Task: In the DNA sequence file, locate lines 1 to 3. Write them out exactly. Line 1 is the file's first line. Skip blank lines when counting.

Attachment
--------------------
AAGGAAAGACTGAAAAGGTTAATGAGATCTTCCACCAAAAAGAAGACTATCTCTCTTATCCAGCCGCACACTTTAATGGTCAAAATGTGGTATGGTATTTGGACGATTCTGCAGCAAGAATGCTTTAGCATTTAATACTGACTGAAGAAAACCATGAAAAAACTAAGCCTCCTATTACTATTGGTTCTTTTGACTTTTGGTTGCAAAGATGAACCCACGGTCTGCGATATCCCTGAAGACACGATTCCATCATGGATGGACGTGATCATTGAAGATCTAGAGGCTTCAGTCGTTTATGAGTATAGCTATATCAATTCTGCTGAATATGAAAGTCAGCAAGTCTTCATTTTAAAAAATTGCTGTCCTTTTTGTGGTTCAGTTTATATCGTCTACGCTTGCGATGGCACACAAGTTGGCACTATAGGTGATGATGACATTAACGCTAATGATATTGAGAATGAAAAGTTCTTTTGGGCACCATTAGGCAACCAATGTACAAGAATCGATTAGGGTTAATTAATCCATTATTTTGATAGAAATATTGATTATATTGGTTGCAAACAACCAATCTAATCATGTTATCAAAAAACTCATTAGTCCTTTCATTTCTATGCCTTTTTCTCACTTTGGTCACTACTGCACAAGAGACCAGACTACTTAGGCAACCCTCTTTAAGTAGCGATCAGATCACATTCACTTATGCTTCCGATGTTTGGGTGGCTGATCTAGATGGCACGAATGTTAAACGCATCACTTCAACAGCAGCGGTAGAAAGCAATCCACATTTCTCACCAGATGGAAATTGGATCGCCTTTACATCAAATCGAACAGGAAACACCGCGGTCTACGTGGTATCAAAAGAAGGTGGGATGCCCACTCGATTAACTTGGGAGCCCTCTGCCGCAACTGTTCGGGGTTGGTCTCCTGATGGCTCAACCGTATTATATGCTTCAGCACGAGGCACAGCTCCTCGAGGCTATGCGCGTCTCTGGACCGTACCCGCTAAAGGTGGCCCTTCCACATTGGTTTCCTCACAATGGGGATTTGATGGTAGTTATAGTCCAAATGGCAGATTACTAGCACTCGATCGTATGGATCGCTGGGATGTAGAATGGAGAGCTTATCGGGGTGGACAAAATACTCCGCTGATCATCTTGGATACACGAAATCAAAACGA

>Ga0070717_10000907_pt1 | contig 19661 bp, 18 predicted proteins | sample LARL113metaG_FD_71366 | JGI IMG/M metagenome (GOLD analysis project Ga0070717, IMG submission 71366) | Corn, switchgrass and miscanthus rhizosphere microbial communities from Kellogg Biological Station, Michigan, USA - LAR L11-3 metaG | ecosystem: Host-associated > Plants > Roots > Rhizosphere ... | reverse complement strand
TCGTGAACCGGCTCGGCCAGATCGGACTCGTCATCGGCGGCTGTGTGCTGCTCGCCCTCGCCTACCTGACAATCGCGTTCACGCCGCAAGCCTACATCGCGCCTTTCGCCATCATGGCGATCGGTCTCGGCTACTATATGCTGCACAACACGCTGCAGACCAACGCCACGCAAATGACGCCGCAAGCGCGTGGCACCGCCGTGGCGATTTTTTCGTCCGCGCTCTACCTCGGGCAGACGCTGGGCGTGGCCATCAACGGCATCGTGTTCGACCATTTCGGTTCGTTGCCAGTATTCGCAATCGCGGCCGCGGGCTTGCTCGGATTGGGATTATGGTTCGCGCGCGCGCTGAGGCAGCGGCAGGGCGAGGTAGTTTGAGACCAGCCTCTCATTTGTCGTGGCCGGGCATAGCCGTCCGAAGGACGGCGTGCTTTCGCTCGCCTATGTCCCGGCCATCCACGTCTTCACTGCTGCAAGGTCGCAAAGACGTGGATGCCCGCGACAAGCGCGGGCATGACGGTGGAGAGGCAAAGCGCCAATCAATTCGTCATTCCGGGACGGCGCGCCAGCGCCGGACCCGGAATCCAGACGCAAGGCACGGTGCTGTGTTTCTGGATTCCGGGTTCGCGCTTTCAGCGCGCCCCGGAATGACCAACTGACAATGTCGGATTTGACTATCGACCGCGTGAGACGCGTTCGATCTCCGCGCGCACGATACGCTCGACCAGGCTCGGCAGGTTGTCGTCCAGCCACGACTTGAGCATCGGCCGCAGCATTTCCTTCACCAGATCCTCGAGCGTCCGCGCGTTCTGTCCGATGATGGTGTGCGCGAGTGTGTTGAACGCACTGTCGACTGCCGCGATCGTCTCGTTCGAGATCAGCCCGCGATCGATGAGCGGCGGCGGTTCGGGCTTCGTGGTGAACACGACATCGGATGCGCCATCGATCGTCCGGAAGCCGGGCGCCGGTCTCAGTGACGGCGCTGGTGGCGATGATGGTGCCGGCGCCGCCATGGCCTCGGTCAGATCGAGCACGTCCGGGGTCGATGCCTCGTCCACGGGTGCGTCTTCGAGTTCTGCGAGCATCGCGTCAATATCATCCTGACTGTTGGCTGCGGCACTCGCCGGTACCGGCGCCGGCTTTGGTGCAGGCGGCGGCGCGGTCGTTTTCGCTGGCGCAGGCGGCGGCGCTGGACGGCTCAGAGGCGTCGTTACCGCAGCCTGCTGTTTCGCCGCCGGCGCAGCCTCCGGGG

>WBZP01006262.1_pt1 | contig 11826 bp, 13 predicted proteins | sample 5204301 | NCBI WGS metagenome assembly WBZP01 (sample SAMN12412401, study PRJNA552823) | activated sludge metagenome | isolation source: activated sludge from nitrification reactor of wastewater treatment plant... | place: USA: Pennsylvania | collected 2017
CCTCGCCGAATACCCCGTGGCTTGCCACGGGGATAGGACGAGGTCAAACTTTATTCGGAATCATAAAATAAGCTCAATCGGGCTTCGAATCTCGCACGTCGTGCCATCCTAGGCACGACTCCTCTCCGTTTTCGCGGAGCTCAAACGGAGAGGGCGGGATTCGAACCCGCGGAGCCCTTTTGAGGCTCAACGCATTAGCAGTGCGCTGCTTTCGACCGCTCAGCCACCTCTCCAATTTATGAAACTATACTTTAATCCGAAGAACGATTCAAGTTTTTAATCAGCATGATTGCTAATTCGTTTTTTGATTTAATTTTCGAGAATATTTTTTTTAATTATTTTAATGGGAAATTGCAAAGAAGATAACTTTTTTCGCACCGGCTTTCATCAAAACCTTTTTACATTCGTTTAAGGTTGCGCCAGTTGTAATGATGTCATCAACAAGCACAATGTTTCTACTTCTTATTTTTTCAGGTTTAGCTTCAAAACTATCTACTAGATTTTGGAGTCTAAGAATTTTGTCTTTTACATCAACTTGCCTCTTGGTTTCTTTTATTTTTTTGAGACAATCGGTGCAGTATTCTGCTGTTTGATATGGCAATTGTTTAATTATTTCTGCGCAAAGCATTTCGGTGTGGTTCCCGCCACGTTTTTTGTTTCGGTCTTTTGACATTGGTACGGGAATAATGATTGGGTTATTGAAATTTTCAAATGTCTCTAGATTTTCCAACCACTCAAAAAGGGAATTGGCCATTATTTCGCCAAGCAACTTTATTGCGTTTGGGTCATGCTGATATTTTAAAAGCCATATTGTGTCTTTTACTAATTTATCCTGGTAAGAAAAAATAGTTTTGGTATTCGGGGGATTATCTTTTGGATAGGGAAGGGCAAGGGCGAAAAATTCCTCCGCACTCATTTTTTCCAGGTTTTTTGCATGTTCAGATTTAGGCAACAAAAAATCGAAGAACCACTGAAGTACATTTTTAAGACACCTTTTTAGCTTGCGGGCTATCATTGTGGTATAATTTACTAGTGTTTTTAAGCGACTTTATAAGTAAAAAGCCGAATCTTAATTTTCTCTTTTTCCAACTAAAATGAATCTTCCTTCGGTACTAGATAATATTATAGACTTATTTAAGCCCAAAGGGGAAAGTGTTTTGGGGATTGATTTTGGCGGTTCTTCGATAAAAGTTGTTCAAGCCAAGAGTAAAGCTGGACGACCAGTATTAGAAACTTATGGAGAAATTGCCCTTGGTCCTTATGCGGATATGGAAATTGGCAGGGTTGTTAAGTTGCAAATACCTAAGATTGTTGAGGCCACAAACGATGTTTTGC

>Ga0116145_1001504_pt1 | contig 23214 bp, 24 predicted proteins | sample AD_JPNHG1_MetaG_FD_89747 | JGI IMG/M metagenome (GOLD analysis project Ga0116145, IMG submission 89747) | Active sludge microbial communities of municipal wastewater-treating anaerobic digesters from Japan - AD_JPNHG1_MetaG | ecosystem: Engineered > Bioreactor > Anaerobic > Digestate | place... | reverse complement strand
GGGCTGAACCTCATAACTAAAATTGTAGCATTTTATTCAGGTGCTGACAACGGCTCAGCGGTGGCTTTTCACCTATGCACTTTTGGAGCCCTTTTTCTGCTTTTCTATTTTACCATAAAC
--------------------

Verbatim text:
AAGGAAAGACTGAAAAGGTTAATGAGATCTTCCACCAAAAAGAAGACTATCTCTCTTATCCAGCCGCACACTTTAATGGTCAAAATGTGGTATGGTATTTGGACGATTCTGCAGCAAGAATGCTTTAGCATTTAATACTGACTGAAGAAAACCATGAAAAAACTAAGCCTCCTATTACTATTGGTTCTTTTGACTTTTGGTTGCAAAGATGAACCCACGGTCTGCGATATCCCTGAAGACACGATTCCATCATGGATGGACGTGATCATTGAAGATCTAGAGGCTTCAGTCGTTTATGAGTATAGCTATATCAATTCTGCTGAATATGAAAGTCAGCAAGTCTTCATTTTAAAAAATTGCTGTCCTTTTTGTGGTTCAGTTTATATCGTCTACGCTTGCGATGGCACACAAGTTGGCACTATAGGTGATGATGACATTAACGCTAATGATATTGAGAATGAAAAGTTCTTTTGGGCACCATTAGGCAACCAATGTACAAGAATCGATTAGGGTTAATTAATCCATTATTTTGATAGAAATATTGATTATATTGGTTGCAAACAACCAATCTAATCATGTTATCAAAAAACTCATTAGTCCTTTCATTTCTATGCCTTTTTCTCACTTTGGTCACTACTGCACAAGAGACCAGACTACTTAGGCAACCCTCTTTAAGTAGCGATCAGATCACATTCACTTATGCTTCCGATGTTTGGGTGGCTGATCTAGATGGCACGAATGTTAAACGCATCACTTCAACAGCAGCGGTAGAAAGCAATCCACATTTCTCACCAGATGGAAATTGGATCGCCTTTACATCAAATCGAACAGGAAACACCGCGGTCTACGTGGTATCAAAAGAAGGTGGGATGCCCACTCGATTAACTTGGGAGCCCTCTGCCGCAACTGTTCGGGGTTGGTCTCCTGATGGCTCAACCGTATTATATGCTTCAGCACGAGGCACAGCTCCTCGAGGCTATGCGCGTCTCTGGACCGTACCCGCTAAAGGTGGCCCTTCCACATTGGTTTCCTCACAATGGGGATTTGATGGTAGTTATAGTCCAAATGGCAGATTACTAGCACTCGATCGTATGGATCGCTGGGATGTAGAATGGAGAGCTTATCGGGGTGGACAAAATACTCCGCTGATCATCTTGGATACACGAAATCAAAACGA

>Ga0070717_10000907_pt1 | contig 19661 bp, 18 predicted proteins | sample LARL113metaG_FD_71366 | JGI IMG/M metagenome (GOLD analysis project Ga0070717, IMG submission 71366) | Corn, switchgrass and miscanthus rhizosphere microbial communities from Kellogg Biological Station, Michigan, USA - LAR L11-3 metaG | ecosystem: Host-associated > Plants > Roots > Rhizosphere ... | reverse complement strand
TCGTGAACCGGCTCGGCCAGATCGGACTCGTCATCGGCGGCTGTGTGCTGCTCGCCCTCGCCTACCTGACAATCGCGTTCACGCCGCAAGCCTACATCGCGCCTTTCGCCATCATGGCGATCGGTCTCGGCTACTATATGCTGCACAACACGCTGCAGACCAACGCCACGCAAATGACGCCGCAAGCGCGTGGCACCGCCGTGGCGATTTTTTCGTCCGCGCTCTACCTCGGGCAGACGCTGGGCGTGGCCATCAACGGCATCGTGTTCGACCATTTCGGTTCGTTGCCAGTATTCGCAATCGCGGCCGCGGGCTTGCTCGGATTGGGATTATGGTTCGCGCGCGCGCTGAGGCAGCGGCAGGGCGAGGTAGTTTGAGACCAGCCTCTCATTTGTCGTGGCCGGGCATAGCCGTCCGAAGGACGGCGTGCTTTCGCTCGCCTATGTCCCGGCCATCCACGTCTTCACTGCTGCAAGGTCGCAAAGACGTGGATGCCCGCGACAAGCGCGGGCATGACGGTGGAGAGGCAAAGCGCCAATCAATTCGTCATTCCGGGACGGCGCGCCAGCGCCGGACCCGGAATCCAGACGCAAGGCACGGTGCTGTGTTTCTGGATTCCGGGTTCGCGCTTTCAGCGCGCCCCGGAATGACCAACTGACAATGTCGGATTTGACTATCGACCGCGTGAGACGCGTTCGATCTCCGCGCGCACGATACGCTCGACCAGGCTCGGCAGGTTGTCGTCCAGCCACGACTTGAGCATCGGCCGCAGCATTTCCTTCACCAGATCCTCGAGCGTCCGCGCGTTCTGTCCGATGATGGTGTGCGCGAGTGTGTTGAACGCACTGTCGACTGCCGCGATCGTCTCGTTCGAGATCAGCCCGCGATCGATGAGCGGCGGCGGTTCGGGCTTCGTGGTGAACACGACATCGGATGCGCCATCGATCGTCCGGAAGCCGGGCGCCGGTCTCAGTGACGGCGCTGGTGGCGATGATGGTGCCGGCGCCGCCATGGCCTCGGTCAGATCGAGCACGTCCGGGGTCGATGCCTCGTCCACGGGTGCGTCTTCGAGTTCTGCGAGCATCGCGTCAATATCATCCTGACTGTTGGCTGCGGCACTCGCCGGTACCGGCGCCGGCTTTGGTGCAGGCGGCGGCGCGGTCGTTTTCGCTGGCGCAGGCGGCGGCGCTGGACGGCTCAGAGGCGTCGTTACCGCAGCCTGCTGTTTCGCCGCCGGCGCAGCCTCCGGGG